In 19th Century Paris, the maniacal Dr. Mirakle abducts young women and injects them with ape blood in an attempt to prove ape-human kinship. He constantly meets failure as the abducted women die. Medical student Pierre Dupin discovers what Mirakle is doing too late to prevent the abduction of his girlfriend Camille. Now he desperately tries to enlist the help of the police to get her back.Written by
Gary Jackson <email@example.com>
Part of the original Shock Theater package of 52 Universal titles released to television in 1957, followed a year later by Son of Shock, which added 20 more features. See more »
When Dr. Mirakle takes away the Woman of the Streets, Arlene Francis is very clearly laughing before she and Lugosi go off camera, when she's supposed to be either sobbing or distressed. She covers her mouth after a few seconds of laughing. Bela is also smiling. See more »
[Responding to an audience member who has accused him of heresy]
Heresy? Do they still burn men for heresy? Then burn me monsieur, light the fire! Do you think your little candle will outshine the flame of truth?
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At the end of the film, the cast list is shown again with the heading, "A GOOD CAST IS WORTH REPEATING...." See more »
The 2020 UK Eureka Entertainment Blu-ray allows one to play the film with an alternate soundtrack. See more »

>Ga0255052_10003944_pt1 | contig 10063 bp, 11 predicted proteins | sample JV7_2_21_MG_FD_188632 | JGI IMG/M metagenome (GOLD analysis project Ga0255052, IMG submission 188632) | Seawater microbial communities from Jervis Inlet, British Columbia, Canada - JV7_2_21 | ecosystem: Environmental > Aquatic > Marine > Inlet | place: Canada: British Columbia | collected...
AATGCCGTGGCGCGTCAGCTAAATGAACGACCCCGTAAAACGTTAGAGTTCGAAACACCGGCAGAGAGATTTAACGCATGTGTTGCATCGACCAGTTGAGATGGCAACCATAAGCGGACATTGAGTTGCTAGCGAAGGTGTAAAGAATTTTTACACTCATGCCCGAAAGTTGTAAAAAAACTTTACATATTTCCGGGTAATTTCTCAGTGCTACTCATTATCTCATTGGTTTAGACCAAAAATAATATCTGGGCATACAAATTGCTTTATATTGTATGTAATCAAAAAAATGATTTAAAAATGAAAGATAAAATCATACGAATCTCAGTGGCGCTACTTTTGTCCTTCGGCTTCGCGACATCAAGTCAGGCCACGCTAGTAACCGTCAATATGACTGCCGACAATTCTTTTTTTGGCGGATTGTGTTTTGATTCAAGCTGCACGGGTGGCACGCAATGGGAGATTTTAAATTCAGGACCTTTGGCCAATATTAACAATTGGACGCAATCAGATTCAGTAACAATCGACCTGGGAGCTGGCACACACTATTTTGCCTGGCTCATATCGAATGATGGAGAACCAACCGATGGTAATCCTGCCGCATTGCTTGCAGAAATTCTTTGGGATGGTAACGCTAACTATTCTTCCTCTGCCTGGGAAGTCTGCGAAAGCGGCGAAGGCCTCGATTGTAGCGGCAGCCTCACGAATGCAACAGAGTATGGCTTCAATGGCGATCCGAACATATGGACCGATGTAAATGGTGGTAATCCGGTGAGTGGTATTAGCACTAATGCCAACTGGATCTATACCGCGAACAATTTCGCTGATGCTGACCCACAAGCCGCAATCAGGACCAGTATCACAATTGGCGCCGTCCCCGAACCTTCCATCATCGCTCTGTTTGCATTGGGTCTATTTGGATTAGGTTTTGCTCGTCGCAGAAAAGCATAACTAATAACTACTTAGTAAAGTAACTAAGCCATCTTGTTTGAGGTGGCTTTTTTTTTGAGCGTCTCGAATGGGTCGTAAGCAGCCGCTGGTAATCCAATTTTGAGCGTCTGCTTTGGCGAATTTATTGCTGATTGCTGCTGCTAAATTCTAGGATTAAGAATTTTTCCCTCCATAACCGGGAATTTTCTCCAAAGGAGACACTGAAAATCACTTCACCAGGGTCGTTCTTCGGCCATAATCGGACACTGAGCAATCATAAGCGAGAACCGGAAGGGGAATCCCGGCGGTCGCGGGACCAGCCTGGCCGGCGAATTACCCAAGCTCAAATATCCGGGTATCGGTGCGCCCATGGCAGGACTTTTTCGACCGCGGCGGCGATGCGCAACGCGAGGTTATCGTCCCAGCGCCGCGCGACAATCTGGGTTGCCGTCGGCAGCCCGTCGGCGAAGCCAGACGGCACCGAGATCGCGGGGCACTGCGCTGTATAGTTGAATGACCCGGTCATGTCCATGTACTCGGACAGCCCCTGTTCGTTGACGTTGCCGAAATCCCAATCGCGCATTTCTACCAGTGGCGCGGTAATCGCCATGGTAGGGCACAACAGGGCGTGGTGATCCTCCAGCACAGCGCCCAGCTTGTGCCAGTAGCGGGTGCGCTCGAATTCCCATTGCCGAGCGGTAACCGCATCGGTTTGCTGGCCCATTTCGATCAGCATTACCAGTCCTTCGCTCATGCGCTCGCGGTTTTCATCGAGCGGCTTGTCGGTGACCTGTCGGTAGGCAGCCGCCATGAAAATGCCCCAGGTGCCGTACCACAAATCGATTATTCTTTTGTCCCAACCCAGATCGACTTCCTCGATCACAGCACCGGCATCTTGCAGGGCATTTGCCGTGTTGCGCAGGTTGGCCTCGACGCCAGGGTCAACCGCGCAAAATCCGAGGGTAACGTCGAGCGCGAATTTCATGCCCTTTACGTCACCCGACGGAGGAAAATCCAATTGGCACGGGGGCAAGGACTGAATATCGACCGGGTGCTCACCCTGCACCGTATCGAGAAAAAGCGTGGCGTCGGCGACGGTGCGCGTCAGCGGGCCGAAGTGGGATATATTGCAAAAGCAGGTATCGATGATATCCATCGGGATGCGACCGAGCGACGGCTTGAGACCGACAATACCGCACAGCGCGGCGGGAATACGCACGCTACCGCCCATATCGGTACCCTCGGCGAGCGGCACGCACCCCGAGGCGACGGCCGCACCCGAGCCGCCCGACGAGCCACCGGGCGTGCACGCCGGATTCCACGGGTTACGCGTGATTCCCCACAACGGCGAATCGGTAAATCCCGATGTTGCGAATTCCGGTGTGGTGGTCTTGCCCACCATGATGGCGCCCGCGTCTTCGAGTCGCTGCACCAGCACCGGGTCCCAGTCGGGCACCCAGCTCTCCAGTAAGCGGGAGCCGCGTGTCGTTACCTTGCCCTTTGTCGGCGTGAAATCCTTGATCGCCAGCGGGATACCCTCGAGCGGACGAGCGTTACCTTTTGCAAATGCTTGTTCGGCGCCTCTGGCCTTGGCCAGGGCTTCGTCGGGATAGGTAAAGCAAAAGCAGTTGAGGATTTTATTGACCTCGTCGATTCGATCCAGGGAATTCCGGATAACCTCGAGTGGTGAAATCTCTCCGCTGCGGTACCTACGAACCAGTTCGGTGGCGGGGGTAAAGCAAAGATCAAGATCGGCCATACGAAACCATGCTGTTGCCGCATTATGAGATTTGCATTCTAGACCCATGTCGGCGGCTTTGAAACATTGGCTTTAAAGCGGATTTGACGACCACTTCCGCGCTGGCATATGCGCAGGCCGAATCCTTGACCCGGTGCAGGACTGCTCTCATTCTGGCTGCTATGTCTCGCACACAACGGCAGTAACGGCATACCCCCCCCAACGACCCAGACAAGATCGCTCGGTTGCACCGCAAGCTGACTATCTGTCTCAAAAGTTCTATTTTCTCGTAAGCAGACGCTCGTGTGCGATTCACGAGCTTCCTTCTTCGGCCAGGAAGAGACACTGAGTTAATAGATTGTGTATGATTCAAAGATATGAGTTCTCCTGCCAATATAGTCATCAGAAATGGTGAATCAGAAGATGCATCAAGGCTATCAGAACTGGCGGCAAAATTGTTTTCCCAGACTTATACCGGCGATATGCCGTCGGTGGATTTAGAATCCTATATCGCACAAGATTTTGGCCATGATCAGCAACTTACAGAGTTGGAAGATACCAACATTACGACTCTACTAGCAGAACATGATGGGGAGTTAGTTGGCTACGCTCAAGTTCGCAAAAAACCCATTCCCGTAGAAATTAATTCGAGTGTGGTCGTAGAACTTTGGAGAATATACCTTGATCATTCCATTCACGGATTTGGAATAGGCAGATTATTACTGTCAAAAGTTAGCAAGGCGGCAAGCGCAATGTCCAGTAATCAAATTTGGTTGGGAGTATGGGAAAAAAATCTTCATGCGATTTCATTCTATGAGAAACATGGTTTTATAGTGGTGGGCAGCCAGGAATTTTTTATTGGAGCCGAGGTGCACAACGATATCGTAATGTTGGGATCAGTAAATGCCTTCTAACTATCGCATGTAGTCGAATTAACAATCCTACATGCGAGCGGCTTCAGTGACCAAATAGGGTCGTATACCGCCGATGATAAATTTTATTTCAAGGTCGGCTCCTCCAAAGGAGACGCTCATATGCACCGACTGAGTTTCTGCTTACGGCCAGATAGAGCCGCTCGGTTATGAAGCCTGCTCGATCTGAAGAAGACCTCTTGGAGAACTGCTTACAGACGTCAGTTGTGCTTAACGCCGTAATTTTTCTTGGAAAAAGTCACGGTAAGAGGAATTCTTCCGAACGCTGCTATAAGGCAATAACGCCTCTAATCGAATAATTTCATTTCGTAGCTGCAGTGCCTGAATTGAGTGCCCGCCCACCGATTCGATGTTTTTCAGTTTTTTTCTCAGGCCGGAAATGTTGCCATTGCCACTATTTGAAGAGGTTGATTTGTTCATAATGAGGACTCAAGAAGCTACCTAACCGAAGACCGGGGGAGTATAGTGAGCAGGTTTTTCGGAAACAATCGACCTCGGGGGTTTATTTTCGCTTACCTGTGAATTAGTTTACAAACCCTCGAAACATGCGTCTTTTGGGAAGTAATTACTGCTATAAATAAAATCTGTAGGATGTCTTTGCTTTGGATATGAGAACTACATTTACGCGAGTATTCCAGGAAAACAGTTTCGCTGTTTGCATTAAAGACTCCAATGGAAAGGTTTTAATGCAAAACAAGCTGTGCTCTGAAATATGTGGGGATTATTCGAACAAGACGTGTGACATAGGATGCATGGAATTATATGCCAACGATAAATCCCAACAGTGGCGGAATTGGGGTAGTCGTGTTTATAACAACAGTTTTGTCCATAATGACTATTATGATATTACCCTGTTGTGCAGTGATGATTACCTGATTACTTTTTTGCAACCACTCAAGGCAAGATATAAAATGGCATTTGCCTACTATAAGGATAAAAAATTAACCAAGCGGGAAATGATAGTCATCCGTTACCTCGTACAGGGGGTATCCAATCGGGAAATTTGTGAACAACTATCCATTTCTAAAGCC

I wonder if the Laemmles were trying to tell their new young starlet Sidney Fox something by casting her opposite a man in an ape suit, AND unforgivably giving her top billing over the real (human) star, Bela Lugosi. "Murders in the Rue Morgue" has long been considered the low point of the Laemmle era, loads of atmosphere but ludicrous situations and dialogue to match (some of which was credited to future director John Huston). The embarrassing Sidney Fox had debuted opposite Bette Davis (and Bert Roach) in "The Bad Sister" but is so completely out of her depth here that it's a wonder she lasted two more years. Leon Ames (billed under his real name, Waycoff) debuts in this film (along with future television personality Arlene Francis, who had very few movie credits), but obviously preferred character work over playing romantic leads. Lugosi is truly the whole show, but his character's unhealthy harassment of the tiny Sidney makes him look like a real creep; still, it's the first of his many mad scientists, and his sideshow lecture provides his finest showcase. In viewing this film, I restructured it beginning with the fog-shrouded meeting with the prostitute, followed by her death, then Pierre's first visit to D'Arcy Corrigan's morgue, then the carnival (everything did flow much better that way). Director Robert Florey also completely botches the climax, with three ethnics arguing over which of them is right, and a rooftop chase that creates no tension. Apparently, in creating Ames' character of Pierre Dupin, Edgar Allan Poe virtually invented the fictional detective, about 40 years before Sherlock Holmes, presented as a medical student who conducts his own investigation into the Rue Morgue Murders. In 1942, Universal brought back Dupin (now named 'Paul' rather than 'Pierre'), in the person of actor Patric Knowles, in another Poe adaptation, "Mystery of Marie Roget."
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